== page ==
Rabbis Stephen Pearce and David Roller will but Mark Diamond and Charles Popky won't.
Lavey Derby won't either but he'll pass along the names of those who will.
Michael Barenbaum will but there's a catch. He'll only do it for members of his congregation, Rodef Sholom in San Rafael.
All those rabbis, and countless others throughout the country, are grappling with "it" — the question of whether to officiate at interfaith marriages, as intermarriage rates continue to skyrocket.
At least 52 percent of Jews intermarry, according to the Council of Jewish Federations' National Jewish Population Study issued in 1990. The number is closer to 70 percent in the Bay Area, estimates Gary Tobin, director of the S.F.-based Brandeis University Institute for Community and Religion.
Responding to what many consider an intermarriage crisis, the CJF late last year jumped on the outreach bandwagon by urging local federations to market their services to interfaith families.
With a little perseverance, most interfaith couples now can find Jewish religious and cultural opportunities to hook into after they're married. The problem,they agree, is finding a rabbi to join them in the first place.
For Conservative rabbis such as Popky of San Francisco's Congregation Ner Tamid, Diamond of Oakland's Temple Beth Abraham and Derby of Tiburon's Congregation Kol Shofar, the decision about whether to officiate at interfaith weddings is simple:
United Synagogue, the Conservative movement's umbrella organization, has made the choice for them. Its answer, like that of the Orthodox movement, is no.
"For any member of the rabbinical assembly, it is quite clear we're not able to officiate [at weddings between Jews and non-Jews]," Diamond says.
"I don't think this should be perceived as a slap in the face or a statement on the part of the movement that these people aren't welcome in our synagogues," he continues.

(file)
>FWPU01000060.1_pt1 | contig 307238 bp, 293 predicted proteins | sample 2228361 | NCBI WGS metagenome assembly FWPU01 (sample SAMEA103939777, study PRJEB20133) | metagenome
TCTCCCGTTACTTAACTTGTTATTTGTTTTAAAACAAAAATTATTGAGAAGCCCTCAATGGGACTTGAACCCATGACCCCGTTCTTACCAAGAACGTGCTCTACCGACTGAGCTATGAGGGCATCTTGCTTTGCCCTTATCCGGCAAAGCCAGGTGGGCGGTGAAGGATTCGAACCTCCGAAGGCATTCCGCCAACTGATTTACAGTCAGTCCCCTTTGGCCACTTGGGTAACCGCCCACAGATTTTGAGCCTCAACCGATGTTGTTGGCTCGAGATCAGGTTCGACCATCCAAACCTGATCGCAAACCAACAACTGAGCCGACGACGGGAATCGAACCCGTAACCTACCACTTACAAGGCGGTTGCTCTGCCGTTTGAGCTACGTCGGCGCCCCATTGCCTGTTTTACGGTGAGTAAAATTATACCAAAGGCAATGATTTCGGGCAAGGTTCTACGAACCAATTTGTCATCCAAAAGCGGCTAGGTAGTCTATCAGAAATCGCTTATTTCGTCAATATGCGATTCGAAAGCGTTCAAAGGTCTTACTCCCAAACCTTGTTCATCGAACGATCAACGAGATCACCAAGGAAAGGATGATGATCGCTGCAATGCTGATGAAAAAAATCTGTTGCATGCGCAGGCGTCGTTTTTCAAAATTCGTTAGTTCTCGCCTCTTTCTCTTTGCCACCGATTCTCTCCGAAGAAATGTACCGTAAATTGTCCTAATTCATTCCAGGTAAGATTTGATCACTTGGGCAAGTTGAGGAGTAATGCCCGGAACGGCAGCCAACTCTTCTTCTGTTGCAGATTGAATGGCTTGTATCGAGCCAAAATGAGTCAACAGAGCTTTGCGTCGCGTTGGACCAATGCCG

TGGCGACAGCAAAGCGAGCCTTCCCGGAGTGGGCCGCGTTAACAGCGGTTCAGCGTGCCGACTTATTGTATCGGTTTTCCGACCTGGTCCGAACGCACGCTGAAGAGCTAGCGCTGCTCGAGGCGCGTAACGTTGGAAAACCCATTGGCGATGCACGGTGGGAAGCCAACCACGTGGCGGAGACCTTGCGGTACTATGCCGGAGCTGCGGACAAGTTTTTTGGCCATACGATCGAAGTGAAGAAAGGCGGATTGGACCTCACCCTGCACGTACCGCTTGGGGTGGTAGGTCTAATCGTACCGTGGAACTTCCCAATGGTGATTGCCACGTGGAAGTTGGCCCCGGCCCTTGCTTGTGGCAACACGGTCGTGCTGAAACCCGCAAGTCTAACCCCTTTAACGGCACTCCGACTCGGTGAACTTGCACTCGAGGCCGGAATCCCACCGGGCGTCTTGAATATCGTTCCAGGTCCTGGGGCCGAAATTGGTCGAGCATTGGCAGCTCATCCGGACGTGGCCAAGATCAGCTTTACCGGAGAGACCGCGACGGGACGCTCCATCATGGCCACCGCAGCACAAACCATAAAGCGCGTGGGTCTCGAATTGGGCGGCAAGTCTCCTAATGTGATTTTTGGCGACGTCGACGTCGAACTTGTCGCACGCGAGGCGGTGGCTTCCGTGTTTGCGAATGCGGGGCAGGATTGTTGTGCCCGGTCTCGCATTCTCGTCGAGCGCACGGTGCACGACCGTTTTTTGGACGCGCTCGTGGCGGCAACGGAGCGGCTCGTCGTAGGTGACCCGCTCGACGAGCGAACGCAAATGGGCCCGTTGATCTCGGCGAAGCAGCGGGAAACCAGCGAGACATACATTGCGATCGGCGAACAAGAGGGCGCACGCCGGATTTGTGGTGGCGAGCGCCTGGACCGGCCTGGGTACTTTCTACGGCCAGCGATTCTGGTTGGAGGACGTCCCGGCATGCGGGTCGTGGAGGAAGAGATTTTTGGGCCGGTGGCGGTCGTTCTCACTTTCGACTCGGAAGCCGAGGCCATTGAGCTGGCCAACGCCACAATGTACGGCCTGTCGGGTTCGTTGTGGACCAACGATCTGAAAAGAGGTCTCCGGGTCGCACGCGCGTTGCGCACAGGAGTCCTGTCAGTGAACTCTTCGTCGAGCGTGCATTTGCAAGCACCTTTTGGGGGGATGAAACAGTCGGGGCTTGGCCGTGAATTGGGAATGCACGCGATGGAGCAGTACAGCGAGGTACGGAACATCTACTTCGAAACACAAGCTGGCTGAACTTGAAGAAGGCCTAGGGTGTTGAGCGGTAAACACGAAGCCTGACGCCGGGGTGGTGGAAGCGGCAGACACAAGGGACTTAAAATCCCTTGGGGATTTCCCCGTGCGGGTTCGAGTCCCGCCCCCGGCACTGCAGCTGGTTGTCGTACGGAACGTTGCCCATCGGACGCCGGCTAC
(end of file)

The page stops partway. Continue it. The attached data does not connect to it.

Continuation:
"We're in an ironic position though. We have a large percentage of mixed marriages in our congregation. And it's important to note that the Conservative movement understands that the problem with a rabbi officiating between a Jew and non-Jew is halachic. The next day [after the wedding], it's fine for them to come to shul. It's a hard message to convey."
So hard, says independent East Bay Rabbi David Roller, that he won't even try to impart it.
"I'm not going to say with one hand, `I can't help you,' and then with the other say, `Once you're married, come join us,'" Roller says.
"You close the door to them on their wedding day and you'll never see them again. If we turn them away now, they're not going to come back and give their kid a Jewish education. What are we going to gain by saying no?"
Orthodox Rabbi Yehuda Ferris of Berkeley's Chabad House, on the other hand, says no is the only possible answer. "Our relationships with gentiles should be cordial but we cannot marry them. It's in the Torah, Deuteronomy: `Don't marry them…[The non-Jew] will turn your son away from Me.'"
Unlike the Conservative movement, which studied the issue of intermarriage before issuing its statement, the Orthodox movement makes no mention of intermarriage.
"It would be like putting in your by-laws `believe in God.' Why do you have to write it? That's what a Jew does," Ferris says.